The Difference Between Full-Frame and Crop Sensor DSLR Cameras

crop frame

Camera sensors

One member of our community, Sean Allen, sent in a question to me through our Facebook Fan Page, asking the difference between full frame and crop sensor DSLR cameras.   Some of you may already know the answer to this question.  If you do, please share your knowledge in a comment below.

Welcome to the Full frame vs. crop frame DSLR camera debate!

Background

Back in the stone age when we all used film, 35mm became the gold standard film size.  When we switched over to digital, there was no film to be used.  On most DSLR cameras, the digital imaging sensor, which replaces film, is significantly smaller than 35mm film.   In 2002, the first sensor that equaled the size of 35mm film was produced.

Canon was the first mainstream camera manufacturer to produce a DSLR camera with a sensor the size of 35mm film.  I can just imagine how the meeting went when the executives at the Canon marketing department sat down and tried to think of a way to make their new DSLR seem ultra-incredible and make everyone else’s camera seem like it was half a camera.  They accomplished this task by calling their 35mm equivalent sensor a “Full frame” DSLR camera, and decided to call all other DSLR cameras “Crop frame” cameras.

The marketing worked.  Many photographers feel like they have only half a camera unless they get the new, shiny “full frame” DSLR.  The truth is that the “Full frame” sensors aren’t “full” at all.  It is an arbitrary size that was chosen at some point long in the past.  Obviously, a much larger sensor could be produced.  If this ever happens, I’m sure the marketing department at Canon or Nikon will have another meeting.

The truth is that a more correct name for “full frame” would be “35mm equivalent sensor.”  The correct name for a “crop frame” sensor would be “APS-C sized sensor.”  Sometimes, politically correct photographers will refer to full frame and crop frame with these names, so they are handy to know.

The Benefits of Full Frame DSLR Cameras

Full Frame Advantage #1: Low-light performance.  Digital imaging sensors have tiny little light sensors that record light and produce a pixel.  The tiny sensors are called photosites.  Naturally, the larger the photosite, the more ability it has to capture weak light signals.  Picture it like a satellite dish.  Therefore, when all other factors are equal, a full frame sensor will always perform with less noise at high ISOs than “crop frame” DSLR cameras.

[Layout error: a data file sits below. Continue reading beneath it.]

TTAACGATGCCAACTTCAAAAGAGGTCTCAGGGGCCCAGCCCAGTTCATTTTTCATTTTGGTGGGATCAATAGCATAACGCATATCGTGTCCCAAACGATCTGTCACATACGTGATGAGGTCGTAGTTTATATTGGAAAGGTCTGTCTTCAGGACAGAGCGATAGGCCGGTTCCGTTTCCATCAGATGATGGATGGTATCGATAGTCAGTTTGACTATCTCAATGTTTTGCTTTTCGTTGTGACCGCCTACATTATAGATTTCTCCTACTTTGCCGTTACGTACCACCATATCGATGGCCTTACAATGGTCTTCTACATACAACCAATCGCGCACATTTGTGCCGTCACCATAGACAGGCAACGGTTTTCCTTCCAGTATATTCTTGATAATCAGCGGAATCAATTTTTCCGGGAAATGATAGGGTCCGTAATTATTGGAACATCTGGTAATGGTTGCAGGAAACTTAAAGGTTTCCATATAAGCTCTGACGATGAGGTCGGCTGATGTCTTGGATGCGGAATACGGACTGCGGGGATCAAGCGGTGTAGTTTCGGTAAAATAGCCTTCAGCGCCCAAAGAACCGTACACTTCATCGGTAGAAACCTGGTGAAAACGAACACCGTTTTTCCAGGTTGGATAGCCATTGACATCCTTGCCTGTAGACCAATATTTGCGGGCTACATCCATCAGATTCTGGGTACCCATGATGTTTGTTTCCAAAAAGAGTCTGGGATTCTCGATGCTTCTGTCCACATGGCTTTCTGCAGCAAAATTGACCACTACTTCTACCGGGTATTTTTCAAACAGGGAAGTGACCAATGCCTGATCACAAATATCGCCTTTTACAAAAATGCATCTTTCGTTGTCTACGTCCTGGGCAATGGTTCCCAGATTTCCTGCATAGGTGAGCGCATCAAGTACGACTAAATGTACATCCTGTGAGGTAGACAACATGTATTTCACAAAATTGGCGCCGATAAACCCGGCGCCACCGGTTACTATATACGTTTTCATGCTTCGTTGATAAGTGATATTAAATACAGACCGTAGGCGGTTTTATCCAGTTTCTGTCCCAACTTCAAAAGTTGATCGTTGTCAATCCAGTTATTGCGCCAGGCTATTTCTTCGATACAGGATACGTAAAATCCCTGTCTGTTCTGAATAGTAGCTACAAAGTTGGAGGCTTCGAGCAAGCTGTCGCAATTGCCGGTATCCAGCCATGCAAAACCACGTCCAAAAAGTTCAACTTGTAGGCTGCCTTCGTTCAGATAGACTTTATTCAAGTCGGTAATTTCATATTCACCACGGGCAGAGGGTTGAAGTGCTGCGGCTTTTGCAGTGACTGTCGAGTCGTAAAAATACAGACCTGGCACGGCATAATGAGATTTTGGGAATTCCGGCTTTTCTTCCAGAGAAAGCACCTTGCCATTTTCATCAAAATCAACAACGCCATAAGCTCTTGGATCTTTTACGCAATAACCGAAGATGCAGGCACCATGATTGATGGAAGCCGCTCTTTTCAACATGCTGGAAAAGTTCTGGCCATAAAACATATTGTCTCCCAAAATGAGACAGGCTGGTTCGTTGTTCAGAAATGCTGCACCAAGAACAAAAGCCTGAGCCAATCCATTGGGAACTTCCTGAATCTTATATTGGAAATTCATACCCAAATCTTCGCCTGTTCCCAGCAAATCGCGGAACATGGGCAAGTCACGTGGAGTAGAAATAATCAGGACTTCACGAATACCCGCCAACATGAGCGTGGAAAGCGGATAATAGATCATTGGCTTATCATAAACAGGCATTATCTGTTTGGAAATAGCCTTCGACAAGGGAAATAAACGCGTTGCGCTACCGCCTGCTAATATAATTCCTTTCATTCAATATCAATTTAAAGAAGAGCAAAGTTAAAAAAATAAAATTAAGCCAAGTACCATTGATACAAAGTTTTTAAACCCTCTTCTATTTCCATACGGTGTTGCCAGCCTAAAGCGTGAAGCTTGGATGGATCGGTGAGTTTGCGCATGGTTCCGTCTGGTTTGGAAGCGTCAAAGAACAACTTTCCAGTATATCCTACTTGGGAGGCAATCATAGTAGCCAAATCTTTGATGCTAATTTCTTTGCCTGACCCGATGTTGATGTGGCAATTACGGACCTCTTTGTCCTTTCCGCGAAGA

Full Frame Advantage #2: Depth-of-Field. You may have noticed that although your point-and-shoot has an f/1.8 lens, it is nearly impossible to accomplish short depth-of-field on most point-and-shoots.  The reason is that the sensor size affects apparent depth-of-field.  Since a 35mm equivalent (full frame) sensor is larger, it can accomplish more shallow apparent depth of field than an APS-C sized (crop sensor) camera.

Full Frame Advantage #3: Viewfinder Brightness.  Because full frame cameras use larger lenses, they can produce a brighter viewfinder image.  Very handy.

Full Frame Advantage #4: Pro bodies.  Unfortunately, both Canon and Nikon do not make DSLRs with all the bells-and-whistles in a crop sensor format.  In my opinion, this is a shame.  Still, it’s the world we live in.  Those who simply prefer a crop sensor camera cannot get all the same ultra high-end features available on the full frame bodies.  Ugh!

The Drawbacks to Full Frame DSLR Cameras

Full Frame Problem #1: Cost. Imaging sensors are cut out of large sheets of expensive chips called wafers.  Since a full frame sensor is larger, only 20 sensors can be cut out of a standard-sized wafer.  This, among other similar production costs, means that Full Frame DSLR cameras will always come at a premium.